Sleepwalking

August 24, 2017

Sleepwalking

Have you ever woken up on the couch with the lights on when you're sure you fell asleep in your bed? Or maybe you've witnessed your roommate emerge from his or her bedroom with glazed eyes, mumble and wander aimlessly.....but possess no recollection of the bizarre encounter the next morning?

You or your roommate may be one of the 2.5% of adults suffering from sleepwalking. Although not completely understood, there are ways to alleviate sleepwalking. 

What is it?

It is a fairly common parasomnia, a family of sleep disorders that involve undesired events during sleep. Known among sleep specialists as somnambulism, sleepwalking is a behavioral disorder that involves performing complex behaviors during a state of low consciousness that one normally performs with full consciousness. It is more common among children (an estimated 2-14% of children), but most kids who begin sleepwalking before 10 will outgrow the disorder entirely.

What causes it?

Sleepwalking tends to cluster in families, suggesting a genetic link. The causes of sleepwalking are not completely understood, but studies have shown that you are more likely to sleepwalk if you are sleep deprived, drinking alcohol, using sedative agents or taking certain medication. It is not usually linked to other psychological problems, but a medical disorder such as obstructive sleep apnea may contribute to sleepwalking. If you are an adult sleepwalker, it is important to get assessed by a sleep specialist in order to address any potential underlying cause.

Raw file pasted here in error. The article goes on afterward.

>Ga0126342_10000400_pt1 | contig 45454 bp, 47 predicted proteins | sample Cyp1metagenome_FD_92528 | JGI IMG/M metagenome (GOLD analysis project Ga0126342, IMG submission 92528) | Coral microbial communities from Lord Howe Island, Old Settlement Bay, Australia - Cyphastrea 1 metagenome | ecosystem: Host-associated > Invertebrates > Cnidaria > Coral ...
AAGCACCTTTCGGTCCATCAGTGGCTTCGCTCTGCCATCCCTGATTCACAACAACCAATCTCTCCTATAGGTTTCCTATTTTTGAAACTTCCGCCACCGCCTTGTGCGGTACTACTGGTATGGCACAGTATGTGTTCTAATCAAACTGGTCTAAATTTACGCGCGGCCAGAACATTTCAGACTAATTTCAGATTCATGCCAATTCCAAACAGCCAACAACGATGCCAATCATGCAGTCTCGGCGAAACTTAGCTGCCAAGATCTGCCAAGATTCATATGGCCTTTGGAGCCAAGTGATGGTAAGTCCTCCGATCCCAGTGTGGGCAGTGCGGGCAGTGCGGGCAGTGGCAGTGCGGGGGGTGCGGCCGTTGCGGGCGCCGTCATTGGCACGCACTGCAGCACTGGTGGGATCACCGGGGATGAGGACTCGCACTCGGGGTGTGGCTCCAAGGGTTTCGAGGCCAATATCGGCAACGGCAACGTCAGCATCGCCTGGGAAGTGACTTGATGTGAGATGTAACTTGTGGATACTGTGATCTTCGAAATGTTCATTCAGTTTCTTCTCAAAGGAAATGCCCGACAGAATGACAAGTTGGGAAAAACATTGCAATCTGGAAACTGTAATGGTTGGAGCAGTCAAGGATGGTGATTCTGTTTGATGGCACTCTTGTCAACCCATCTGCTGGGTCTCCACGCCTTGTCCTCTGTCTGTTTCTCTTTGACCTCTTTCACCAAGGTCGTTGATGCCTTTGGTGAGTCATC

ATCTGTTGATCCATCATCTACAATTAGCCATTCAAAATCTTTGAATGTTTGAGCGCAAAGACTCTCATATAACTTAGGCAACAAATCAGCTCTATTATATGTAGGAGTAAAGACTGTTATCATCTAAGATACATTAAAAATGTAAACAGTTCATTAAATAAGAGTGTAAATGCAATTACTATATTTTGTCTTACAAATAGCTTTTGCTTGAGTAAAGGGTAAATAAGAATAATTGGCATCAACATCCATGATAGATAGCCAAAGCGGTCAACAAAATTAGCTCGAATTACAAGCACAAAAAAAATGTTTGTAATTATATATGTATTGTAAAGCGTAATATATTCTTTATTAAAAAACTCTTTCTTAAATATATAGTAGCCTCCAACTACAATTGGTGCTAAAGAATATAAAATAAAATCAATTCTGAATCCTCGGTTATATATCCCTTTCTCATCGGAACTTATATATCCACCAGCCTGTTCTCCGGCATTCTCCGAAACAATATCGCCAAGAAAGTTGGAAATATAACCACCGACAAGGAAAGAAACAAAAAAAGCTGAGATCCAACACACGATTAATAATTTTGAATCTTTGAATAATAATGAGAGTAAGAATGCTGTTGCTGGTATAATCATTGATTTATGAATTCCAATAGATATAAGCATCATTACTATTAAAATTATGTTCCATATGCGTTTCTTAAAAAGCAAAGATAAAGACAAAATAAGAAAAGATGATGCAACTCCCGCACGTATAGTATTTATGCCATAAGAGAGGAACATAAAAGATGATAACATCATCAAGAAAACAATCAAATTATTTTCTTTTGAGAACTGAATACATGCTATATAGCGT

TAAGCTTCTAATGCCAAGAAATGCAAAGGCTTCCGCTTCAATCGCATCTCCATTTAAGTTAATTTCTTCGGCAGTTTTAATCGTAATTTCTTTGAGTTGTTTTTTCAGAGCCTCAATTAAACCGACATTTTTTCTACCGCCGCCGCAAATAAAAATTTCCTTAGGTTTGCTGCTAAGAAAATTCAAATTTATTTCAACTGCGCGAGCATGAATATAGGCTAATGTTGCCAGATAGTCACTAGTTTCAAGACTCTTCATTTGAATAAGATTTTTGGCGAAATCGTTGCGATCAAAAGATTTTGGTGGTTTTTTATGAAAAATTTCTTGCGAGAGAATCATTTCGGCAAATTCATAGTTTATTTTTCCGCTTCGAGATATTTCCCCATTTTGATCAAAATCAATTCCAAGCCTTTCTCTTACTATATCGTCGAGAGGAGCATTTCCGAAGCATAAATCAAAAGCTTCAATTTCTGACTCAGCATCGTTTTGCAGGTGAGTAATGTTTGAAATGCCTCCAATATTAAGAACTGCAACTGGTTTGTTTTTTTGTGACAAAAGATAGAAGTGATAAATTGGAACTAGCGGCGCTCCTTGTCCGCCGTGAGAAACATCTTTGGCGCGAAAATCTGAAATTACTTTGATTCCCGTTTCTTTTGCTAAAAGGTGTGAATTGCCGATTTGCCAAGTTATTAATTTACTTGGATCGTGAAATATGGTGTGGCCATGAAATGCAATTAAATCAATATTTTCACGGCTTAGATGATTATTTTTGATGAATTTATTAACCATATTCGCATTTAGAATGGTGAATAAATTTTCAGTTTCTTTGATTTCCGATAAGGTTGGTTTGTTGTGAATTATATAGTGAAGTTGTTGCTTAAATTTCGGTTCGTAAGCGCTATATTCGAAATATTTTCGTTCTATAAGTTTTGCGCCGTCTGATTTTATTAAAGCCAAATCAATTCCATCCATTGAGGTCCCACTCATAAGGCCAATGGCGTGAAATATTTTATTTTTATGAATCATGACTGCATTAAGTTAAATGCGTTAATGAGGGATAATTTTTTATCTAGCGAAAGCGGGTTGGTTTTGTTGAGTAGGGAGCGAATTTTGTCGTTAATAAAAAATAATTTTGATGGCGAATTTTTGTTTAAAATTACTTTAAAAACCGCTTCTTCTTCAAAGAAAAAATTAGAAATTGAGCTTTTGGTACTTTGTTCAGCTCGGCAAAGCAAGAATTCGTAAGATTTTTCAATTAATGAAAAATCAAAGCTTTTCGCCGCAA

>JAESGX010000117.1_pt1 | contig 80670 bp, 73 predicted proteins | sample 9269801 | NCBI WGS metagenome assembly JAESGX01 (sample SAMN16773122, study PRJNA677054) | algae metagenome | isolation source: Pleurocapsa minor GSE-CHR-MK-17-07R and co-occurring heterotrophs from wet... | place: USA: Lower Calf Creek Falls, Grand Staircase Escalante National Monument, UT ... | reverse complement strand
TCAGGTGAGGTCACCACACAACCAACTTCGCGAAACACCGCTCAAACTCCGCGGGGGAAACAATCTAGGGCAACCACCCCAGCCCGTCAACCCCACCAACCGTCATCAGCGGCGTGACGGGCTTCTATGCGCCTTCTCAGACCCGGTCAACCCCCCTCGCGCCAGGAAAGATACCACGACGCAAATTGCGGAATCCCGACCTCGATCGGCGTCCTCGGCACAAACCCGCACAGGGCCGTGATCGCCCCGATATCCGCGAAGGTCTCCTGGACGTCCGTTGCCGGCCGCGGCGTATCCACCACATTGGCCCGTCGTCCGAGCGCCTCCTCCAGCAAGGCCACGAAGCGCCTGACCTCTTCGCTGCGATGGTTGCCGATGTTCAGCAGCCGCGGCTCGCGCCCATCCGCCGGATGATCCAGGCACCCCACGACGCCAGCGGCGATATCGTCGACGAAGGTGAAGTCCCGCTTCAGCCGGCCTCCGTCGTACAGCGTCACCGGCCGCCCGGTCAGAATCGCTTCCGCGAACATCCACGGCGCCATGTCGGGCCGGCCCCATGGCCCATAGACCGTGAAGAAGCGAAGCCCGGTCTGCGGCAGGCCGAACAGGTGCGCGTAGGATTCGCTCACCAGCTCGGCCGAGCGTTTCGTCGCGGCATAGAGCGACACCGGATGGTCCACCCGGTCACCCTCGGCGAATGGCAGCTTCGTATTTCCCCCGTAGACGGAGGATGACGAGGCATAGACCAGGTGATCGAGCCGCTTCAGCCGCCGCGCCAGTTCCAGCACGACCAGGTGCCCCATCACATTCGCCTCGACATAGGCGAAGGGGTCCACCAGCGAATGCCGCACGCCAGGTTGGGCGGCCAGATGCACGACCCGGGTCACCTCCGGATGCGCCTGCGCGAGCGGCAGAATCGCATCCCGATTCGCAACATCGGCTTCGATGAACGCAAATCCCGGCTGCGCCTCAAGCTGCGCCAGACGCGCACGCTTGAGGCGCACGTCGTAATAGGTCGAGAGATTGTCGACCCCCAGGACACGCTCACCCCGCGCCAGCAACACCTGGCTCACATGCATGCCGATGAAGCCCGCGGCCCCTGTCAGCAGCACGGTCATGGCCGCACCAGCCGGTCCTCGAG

How do you alleviate it?

Unfortunately, there is no specific treatment for sleepwalking. In many cases, simply improving your sleep habits may eliminate the problem. Check out my other blog about 'Sleep Habits' for some tips.

How do you deal with a partner who sleepwalks?

Again, the emphasis should be on safety. There is myth that you should never wake a sleepwalker, but in fact it can be quite dangerous to not wake them. Try to gently direct the sleepwalk back to bed and be aware that he or she may become aggressive (even if that is not normally his or her personality). Remember that the sleepwalker will likely be very confused upon awakening or may have no memory at all of the event. 

If sleepwalking persists, consult with a sleep specialist for a thorough assessment and recommendations.